On Paris

It feels like the only thing worth writing about anymore. I start other sentences, but they won’t stick. It makes no sense, of course. I speak so much about not understanding why supermarkets keep the hours they do, or why fruit costs a fortune, but not about how living in Paris felt like something I always knew I would do. It felt like an appointment I’d forgotten I’d made, but still kept.

I remember sitting on that couch that breathless Saturday that I only ate one ice-cream and gave you the second one after pulling all the chocolate off; telling you this never felt like a plan we’d stick to. That was true, but I missed some shade of meaning, because it somehow all felt familiar. Like I’d been here before, like I knew the way. I don’t speak about how all I ever did was walk, because that was all I ever wanted to do. It felt like enough. And the way I memorized how to order a baguette, and how breaking it open always hurt my fingers but I never could wait to get home. That every time I got onto the 323 bus, I thought about the routine of it, how I got it every single Sunday at almost the same time, like clockwork. How I always wondered if it was the same driver and what he thought of me, and how I always smiled and greeted him a little more enthusiastically than I would have expected myself to. How one day after class I wandered over bridge after bridge until I realized I was somewhere I’d never been before and it felt so incredibly big. I ate a mandarin while looking at the Seine from an angle I hadn’t seen before, and the sun was actually shining.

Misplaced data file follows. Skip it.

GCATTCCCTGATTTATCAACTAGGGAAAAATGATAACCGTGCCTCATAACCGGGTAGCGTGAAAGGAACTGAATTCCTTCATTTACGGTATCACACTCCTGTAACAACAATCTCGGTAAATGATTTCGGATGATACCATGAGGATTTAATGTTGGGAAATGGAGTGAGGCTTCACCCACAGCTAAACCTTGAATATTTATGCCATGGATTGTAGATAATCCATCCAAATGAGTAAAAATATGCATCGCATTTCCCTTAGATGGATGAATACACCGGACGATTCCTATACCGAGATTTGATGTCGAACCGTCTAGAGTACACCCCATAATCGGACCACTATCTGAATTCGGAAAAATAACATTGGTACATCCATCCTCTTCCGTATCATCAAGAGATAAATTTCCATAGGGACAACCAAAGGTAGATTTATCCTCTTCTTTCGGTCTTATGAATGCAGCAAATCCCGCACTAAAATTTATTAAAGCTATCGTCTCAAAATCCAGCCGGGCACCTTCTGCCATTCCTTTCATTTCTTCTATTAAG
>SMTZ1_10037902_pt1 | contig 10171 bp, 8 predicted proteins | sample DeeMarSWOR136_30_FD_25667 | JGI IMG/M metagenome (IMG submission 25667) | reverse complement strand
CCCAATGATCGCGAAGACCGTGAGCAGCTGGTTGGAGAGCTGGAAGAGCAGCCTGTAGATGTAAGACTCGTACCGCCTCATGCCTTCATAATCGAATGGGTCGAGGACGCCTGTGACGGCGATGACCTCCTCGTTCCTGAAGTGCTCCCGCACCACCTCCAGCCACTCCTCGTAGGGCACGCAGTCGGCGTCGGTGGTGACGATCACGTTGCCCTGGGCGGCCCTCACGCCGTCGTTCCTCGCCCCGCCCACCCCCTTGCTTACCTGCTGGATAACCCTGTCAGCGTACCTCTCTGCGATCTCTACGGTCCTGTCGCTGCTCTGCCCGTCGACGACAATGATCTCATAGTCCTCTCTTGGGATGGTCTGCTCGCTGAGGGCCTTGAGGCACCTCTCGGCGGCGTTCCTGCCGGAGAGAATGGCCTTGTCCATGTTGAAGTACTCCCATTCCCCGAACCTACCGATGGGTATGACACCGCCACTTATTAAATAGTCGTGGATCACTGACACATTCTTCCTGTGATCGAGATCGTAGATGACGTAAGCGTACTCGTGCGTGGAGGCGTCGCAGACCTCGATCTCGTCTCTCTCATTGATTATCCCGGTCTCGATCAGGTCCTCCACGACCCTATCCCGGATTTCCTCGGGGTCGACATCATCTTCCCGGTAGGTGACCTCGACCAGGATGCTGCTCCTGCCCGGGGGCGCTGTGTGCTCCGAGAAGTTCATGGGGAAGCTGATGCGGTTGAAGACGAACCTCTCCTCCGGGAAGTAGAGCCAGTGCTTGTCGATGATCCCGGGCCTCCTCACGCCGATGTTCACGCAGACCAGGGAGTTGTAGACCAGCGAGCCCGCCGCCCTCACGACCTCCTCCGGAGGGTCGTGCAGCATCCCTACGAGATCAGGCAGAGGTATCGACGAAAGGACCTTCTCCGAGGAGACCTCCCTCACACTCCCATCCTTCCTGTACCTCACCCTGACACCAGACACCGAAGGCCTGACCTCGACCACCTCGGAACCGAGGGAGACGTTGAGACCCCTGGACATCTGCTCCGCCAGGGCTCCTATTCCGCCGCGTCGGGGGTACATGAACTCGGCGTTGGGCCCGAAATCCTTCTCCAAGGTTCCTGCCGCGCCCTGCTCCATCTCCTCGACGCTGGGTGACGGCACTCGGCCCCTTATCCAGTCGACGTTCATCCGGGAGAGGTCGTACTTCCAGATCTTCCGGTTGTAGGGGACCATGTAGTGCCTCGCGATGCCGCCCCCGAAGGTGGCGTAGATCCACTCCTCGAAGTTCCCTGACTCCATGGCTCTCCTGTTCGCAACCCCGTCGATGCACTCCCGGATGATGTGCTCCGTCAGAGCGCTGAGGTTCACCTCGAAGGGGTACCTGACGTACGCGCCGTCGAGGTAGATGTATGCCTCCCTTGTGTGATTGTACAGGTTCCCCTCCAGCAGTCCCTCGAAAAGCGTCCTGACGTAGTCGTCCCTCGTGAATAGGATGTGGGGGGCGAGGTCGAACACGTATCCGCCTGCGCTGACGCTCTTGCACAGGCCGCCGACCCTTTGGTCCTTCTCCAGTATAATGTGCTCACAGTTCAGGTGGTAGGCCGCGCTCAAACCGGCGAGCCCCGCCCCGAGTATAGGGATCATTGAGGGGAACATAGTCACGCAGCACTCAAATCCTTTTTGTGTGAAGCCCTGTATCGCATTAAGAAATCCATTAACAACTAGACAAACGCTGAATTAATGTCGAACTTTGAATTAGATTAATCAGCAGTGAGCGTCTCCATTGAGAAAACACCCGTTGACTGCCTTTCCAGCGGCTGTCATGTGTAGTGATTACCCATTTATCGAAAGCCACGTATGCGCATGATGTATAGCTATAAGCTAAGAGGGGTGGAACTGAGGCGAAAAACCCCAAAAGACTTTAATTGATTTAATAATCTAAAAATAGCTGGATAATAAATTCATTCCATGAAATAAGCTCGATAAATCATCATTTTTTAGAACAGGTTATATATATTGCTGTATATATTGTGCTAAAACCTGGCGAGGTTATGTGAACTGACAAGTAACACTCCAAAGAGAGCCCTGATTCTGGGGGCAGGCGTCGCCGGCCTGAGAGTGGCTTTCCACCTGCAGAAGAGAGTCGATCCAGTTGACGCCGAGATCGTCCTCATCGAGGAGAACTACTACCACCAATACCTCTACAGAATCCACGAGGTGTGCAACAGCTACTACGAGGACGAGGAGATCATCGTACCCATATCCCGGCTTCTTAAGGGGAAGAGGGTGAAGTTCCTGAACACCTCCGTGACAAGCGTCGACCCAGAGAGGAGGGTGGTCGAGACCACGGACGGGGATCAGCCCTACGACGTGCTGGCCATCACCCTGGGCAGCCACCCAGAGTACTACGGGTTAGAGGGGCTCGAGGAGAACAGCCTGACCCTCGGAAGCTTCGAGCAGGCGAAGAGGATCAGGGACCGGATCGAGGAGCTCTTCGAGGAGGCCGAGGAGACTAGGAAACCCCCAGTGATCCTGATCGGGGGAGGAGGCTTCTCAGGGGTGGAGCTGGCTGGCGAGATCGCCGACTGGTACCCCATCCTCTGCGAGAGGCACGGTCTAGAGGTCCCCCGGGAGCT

And now I’m back home, and it does feel like that, like home, and it’s so beautiful and the sun shines everyday. But it’s confusing. It’s not so much that I miss Paris, more like there’s something missing from who I am now. The French have an expression that means you are missing from me, and maybe that’s what it is.

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